This whole issue of Ascension being a working island makes for a bit of a quandary. Everything seems so temporary on Ascension. Nobody owns any property, everything is leased through the US or UK (aka the Ascension Island) governments. One of the reasons businesses fail is because there are few opportunities to do any long term investment or planning. And the population will say they are Brit, Saint, American, Canadian but not Ascension Island. And yet, as I say, some were born there, have always worked there, are even now raising their own families there but cannot be considered an Ascension Islander.
The UK Government at one time investigated whether the policy of allowing belonger status to exist on Ascension. I was on island when some of the consultations occurred, indeed I shared my breakfast table at the Obsidian with the guy who was here to deliberate. Like a few diplomats I have dealt with, he played his cards close to the table, the conversation seemed open and investigative, but something at the back of my mind told me that it would not be up to the people who lived on Ascension Island to decide if they could stay there. Its strategic importance militarily made it too valuable to both the British and Americans to give up their complete control of policy to civilians. Not only was it a crucial airfield and intelligence gathering location, but supply ships from both navies could sit offshore here relatively undetected and ready to mobilise far more easily than from their home ports. One of these, the TSGT John A Chapman, part of the prepositioning service that could deliver a war to a country in days regularly sat in Clarence Bay. It contains all the kit, food, vehicles, supplies that can keep an army functional for weeks. Given the protracted dispute between the UK, US and residents of Diego Garcia, the British do not want to open up another diplomatic sore like that in the mid Atlantic.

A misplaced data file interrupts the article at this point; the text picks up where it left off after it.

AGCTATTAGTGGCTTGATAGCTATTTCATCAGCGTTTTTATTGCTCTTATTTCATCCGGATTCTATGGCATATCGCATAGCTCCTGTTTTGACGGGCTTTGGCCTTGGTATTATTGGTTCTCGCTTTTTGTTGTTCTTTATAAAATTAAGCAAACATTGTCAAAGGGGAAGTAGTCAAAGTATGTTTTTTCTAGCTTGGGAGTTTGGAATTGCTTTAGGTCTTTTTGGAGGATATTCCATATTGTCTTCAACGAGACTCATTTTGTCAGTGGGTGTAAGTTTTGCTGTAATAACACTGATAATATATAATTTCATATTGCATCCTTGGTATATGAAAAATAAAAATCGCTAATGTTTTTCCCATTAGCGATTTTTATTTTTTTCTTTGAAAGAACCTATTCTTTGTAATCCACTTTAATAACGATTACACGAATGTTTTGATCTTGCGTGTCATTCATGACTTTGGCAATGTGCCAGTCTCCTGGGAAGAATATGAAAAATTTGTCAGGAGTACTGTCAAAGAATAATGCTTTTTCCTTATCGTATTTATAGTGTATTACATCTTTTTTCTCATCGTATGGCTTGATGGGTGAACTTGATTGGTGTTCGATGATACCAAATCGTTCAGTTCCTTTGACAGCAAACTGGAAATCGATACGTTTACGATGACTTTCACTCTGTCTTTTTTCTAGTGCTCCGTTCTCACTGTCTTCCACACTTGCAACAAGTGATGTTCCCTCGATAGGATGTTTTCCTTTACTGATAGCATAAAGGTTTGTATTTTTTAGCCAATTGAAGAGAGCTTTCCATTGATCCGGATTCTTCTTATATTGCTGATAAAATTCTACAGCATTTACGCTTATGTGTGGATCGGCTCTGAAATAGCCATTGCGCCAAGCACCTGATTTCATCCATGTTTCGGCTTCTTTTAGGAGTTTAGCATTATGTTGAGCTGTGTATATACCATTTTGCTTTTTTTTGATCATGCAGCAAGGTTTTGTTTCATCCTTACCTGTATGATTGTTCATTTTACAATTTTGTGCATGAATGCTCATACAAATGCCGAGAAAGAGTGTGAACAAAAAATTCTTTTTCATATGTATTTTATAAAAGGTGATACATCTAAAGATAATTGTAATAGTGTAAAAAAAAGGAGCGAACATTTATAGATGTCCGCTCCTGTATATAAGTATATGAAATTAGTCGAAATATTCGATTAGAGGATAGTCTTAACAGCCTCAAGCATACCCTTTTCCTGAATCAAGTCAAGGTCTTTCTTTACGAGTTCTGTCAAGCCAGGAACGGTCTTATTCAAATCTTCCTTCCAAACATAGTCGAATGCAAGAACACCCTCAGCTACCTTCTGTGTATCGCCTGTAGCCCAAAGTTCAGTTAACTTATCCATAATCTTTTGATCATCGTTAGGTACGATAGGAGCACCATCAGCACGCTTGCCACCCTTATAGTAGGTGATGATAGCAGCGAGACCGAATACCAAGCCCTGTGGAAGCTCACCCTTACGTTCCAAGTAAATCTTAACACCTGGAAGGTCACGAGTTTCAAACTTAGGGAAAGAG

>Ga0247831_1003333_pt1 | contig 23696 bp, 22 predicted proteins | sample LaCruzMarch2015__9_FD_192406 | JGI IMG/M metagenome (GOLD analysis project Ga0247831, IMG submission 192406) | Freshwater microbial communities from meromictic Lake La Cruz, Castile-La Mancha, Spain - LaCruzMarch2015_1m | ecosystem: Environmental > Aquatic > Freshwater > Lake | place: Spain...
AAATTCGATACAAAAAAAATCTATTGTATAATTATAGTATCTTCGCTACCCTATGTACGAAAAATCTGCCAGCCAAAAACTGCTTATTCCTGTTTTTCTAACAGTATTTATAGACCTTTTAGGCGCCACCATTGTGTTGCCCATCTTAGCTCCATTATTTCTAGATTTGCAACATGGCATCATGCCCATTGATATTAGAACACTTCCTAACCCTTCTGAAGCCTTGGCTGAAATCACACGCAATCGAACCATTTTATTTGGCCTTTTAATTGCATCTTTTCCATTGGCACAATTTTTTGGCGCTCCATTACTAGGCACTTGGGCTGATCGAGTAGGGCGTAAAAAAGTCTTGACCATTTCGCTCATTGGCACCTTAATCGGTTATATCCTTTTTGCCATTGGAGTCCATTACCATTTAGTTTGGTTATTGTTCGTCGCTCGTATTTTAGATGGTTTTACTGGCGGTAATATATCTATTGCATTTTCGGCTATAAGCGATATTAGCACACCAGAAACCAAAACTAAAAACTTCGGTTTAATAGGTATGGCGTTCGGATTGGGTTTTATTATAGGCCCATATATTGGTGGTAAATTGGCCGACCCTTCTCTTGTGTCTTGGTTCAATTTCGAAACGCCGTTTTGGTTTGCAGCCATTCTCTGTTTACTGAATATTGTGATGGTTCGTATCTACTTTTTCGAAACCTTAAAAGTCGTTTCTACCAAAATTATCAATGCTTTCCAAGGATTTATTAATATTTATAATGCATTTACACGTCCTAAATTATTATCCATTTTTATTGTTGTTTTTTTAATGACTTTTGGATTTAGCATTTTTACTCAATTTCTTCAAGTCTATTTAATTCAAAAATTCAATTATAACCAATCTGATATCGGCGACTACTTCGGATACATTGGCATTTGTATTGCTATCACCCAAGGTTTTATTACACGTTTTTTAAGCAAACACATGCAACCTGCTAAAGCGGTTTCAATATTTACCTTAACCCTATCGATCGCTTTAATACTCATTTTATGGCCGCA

But that leaves a few people spiritually homeless. As one guy told me, I was born on Ascension to Saint parents, but I have never felt attached to St Helena. It is a place I go to visit relatives and have a holiday. I don’t belong there, as much as I don’t belong to Swindon.
There was a little hope that the island would be opened up for belongers and maybe turned into a retirement paradise, but both the politics and the economics did not stand up and the lid was put firmly back on the belonger issue a few years ago. There is a little more democracy on the island with an elected council although there is some resistance to that too- a smoke and mirrors trick to rubber stamp decisions made elsewhere perhaps.